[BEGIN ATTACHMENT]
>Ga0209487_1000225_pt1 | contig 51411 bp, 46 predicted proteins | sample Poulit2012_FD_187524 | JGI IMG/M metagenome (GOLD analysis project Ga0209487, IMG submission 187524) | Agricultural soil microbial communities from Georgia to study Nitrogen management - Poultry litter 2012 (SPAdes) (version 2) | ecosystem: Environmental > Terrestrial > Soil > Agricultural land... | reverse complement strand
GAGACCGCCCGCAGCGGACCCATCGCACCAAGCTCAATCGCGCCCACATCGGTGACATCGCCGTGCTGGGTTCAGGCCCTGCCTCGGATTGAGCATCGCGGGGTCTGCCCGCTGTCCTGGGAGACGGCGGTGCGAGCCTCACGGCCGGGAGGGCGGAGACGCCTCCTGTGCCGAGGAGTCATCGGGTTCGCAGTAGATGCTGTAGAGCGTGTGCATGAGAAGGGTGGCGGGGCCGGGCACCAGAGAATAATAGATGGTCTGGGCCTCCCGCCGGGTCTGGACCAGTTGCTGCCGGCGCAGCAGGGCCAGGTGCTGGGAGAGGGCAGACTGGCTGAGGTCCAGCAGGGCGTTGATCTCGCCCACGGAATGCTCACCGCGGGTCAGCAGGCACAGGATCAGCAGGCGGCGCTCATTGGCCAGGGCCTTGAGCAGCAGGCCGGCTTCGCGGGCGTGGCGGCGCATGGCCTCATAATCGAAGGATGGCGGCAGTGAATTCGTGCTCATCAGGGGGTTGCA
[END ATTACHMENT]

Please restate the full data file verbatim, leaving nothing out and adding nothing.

>Ga0209487_1000225_pt1 | contig 51411 bp, 46 predicted proteins | sample Poulit2012_FD_187524 | JGI IMG/M metagenome (GOLD analysis project Ga0209487, IMG submission 187524) | Agricultural soil microbial communities from Georgia to study Nitrogen management - Poultry litter 2012 (SPAdes) (version 2) | ecosystem: Environmental > Terrestrial > Soil > Agricultural land... | reverse complement strand
GAGACCGCCCGCAGCGGACCCATCGCACCAAGCTCAATCGCGCCCACATCGGTGACATCGCCGTGCTGGGTTCAGGCCCTGCCTCGGATTGAGCATCGCGGGGTCTGCCCGCTGTCCTGGGAGACGGCGGTGCGAGCCTCACGGCCGGGAGGGCGGAGACGCCTCCTGTGCCGAGGAGTCATCGGGTTCGCAGTAGATGCTGTAGAGCGTGTGCATGAGAAGGGTGGCGGGGCCGGGCACCAGAGAATAATAGATGGTCTGGGCCTCCCGCCGGGTCTGGACCAGTTGCTGCCGGCGCAGCAGGGCCAGGTGCTGGGAGAGGGCAGACTGGCTGAGGTCCAGCAGGGCGTTGATCTCGCCCACGGAATGCTCACCGCGGGTCAGCAGGCACAGGATCAGCAGGCGGCGCTCATTGGCCAGGGCCTTGAGCAGCAGGCCGGCTTCGCGGGCGTGGCGGCGCATGGCCTCATAATCGAAGGATGGCGGCAGTGAATTCGTGCTCATCAGGGGGTTGCA